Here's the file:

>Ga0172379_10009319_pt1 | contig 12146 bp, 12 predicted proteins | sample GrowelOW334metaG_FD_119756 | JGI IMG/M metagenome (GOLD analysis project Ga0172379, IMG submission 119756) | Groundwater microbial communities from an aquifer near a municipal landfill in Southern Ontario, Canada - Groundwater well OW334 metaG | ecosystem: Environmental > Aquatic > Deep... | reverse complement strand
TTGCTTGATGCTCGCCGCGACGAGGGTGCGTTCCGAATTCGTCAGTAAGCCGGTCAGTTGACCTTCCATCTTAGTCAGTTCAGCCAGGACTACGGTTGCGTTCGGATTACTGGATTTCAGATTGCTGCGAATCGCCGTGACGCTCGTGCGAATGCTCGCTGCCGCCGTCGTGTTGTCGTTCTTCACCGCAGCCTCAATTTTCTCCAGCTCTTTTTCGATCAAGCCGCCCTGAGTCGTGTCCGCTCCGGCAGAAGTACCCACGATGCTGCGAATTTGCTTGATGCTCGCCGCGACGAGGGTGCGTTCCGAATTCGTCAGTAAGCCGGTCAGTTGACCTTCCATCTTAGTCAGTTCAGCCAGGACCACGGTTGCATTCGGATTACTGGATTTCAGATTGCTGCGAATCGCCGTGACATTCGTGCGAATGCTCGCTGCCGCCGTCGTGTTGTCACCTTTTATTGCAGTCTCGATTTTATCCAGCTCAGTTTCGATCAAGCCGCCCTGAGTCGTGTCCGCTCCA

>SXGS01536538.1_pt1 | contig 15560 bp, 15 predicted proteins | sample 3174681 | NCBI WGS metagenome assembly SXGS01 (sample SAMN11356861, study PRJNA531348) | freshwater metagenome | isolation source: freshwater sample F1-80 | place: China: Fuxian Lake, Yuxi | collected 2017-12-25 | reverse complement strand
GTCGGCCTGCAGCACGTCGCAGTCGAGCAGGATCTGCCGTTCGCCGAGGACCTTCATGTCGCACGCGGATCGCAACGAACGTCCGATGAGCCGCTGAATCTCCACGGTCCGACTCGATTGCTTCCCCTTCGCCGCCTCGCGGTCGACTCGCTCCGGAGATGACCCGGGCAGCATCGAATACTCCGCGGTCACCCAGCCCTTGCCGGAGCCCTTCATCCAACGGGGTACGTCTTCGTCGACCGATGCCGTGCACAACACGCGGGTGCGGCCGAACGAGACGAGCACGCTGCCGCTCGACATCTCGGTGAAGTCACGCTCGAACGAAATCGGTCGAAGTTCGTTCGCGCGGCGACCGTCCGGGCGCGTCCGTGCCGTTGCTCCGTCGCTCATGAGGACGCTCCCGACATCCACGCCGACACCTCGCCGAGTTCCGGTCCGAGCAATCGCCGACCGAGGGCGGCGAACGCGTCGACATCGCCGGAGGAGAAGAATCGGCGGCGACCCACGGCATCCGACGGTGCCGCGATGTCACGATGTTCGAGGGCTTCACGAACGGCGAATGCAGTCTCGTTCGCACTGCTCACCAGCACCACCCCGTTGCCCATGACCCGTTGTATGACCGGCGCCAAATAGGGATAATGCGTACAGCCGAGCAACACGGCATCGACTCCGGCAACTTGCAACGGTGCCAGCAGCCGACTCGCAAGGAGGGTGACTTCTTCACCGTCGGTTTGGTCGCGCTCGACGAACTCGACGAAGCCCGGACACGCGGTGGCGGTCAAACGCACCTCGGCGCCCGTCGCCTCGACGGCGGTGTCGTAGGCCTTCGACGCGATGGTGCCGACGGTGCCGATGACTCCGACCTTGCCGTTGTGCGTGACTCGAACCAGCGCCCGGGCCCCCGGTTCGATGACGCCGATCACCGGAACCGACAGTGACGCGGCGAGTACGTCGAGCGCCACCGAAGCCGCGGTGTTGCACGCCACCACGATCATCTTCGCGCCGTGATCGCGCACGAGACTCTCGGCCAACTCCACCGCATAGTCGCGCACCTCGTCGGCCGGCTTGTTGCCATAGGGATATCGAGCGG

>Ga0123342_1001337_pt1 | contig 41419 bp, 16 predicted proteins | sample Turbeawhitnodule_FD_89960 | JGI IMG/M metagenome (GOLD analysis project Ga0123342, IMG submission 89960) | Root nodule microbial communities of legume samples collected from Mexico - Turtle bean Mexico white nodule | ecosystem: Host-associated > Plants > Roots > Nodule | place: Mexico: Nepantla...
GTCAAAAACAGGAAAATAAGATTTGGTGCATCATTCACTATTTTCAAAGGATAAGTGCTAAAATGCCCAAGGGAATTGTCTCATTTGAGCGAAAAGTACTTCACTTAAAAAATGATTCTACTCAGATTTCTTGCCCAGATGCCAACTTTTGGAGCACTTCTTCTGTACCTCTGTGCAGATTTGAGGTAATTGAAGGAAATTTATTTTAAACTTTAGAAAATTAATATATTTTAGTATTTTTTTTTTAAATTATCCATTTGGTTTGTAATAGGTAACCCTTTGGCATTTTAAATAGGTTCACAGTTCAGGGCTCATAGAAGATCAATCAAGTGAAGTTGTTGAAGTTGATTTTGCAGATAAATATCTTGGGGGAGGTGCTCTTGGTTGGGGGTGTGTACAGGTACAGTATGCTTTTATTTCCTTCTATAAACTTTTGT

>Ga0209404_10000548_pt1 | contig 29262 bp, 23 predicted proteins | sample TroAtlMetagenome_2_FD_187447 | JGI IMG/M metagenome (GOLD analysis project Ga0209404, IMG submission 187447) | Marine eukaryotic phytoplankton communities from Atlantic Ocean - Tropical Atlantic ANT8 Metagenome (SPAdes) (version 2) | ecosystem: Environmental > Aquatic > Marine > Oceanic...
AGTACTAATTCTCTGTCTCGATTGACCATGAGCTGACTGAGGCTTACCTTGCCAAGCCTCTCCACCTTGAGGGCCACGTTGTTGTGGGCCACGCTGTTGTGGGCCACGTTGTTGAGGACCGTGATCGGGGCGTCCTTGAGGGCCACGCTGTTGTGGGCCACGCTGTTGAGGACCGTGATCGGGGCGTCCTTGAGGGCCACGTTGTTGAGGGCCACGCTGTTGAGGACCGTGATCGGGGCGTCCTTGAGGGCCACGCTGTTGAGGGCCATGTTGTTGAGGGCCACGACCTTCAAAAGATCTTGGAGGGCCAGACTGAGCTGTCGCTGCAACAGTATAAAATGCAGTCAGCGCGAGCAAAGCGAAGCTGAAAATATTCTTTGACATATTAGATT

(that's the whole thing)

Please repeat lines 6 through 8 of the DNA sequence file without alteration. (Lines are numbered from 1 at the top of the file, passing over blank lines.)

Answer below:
GTCAAAAACAGGAAAATAAGATTTGGTGCATCATTCACTATTTTCAAAGGATAAGTGCTAAAATGCCCAAGGGAATTGTCTCATTTGAGCGAAAAGTACTTCACTTAAAAAATGATTCTACTCAGATTTCTTGCCCAGATGCCAACTTTTGGAGCACTTCTTCTGTACCTCTGTGCAGATTTGAGGTAATTGAAGGAAATTTATTTTAAACTTTAGAAAATTAATATATTTTAGTATTTTTTTTTTAAATTATCCATTTGGTTTGTAATAGGTAACCCTTTGGCATTTTAAATAGGTTCACAGTTCAGGGCTCATAGAAGATCAATCAAGTGAAGTTGTTGAAGTTGATTTTGCAGATAAATATCTTGGGGGAGGTGCTCTTGGTTGGGGGTGTGTACAGGTACAGTATGCTTTTATTTCCTTCTATAAACTTTTGT

>Ga0209404_10000548_pt1 | contig 29262 bp, 23 predicted proteins | sample TroAtlMetagenome_2_FD_187447 | JGI IMG/M metagenome (GOLD analysis project Ga0209404, IMG submission 187447) | Marine eukaryotic phytoplankton communities from Atlantic Ocean - Tropical Atlantic ANT8 Metagenome (SPAdes) (version 2) | ecosystem: Environmental > Aquatic > Marine > Oceanic...
AGTACTAATTCTCTGTCTCGATTGACCATGAGCTGACTGAGGCTTACCTTGCCAAGCCTCTCCACCTTGAGGGCCACGTTGTTGTGGGCCACGCTGTTGTGGGCCACGTTGTTGAGGACCGTGATCGGGGCGTCCTTGAGGGCCACGCTGTTGTGGGCCACGCTGTTGAGGACCGTGATCGGGGCGTCCTTGAGGGCCACGTTGTTGAGGGCCACGCTGTTGAGGACCGTGATCGGGGCGTCCTTGAGGGCCACGCTGTTGAGGGCCATGTTGTTGAGGGCCACGACCTTCAAAAGATCTTGGAGGGCCAGACTGAGCTGTCGCTGCAACAGTATAAAATGCAGTCAGCGCGAGCAAAGCGAAGCTGAAAATATTCTTTGACATATTAGATT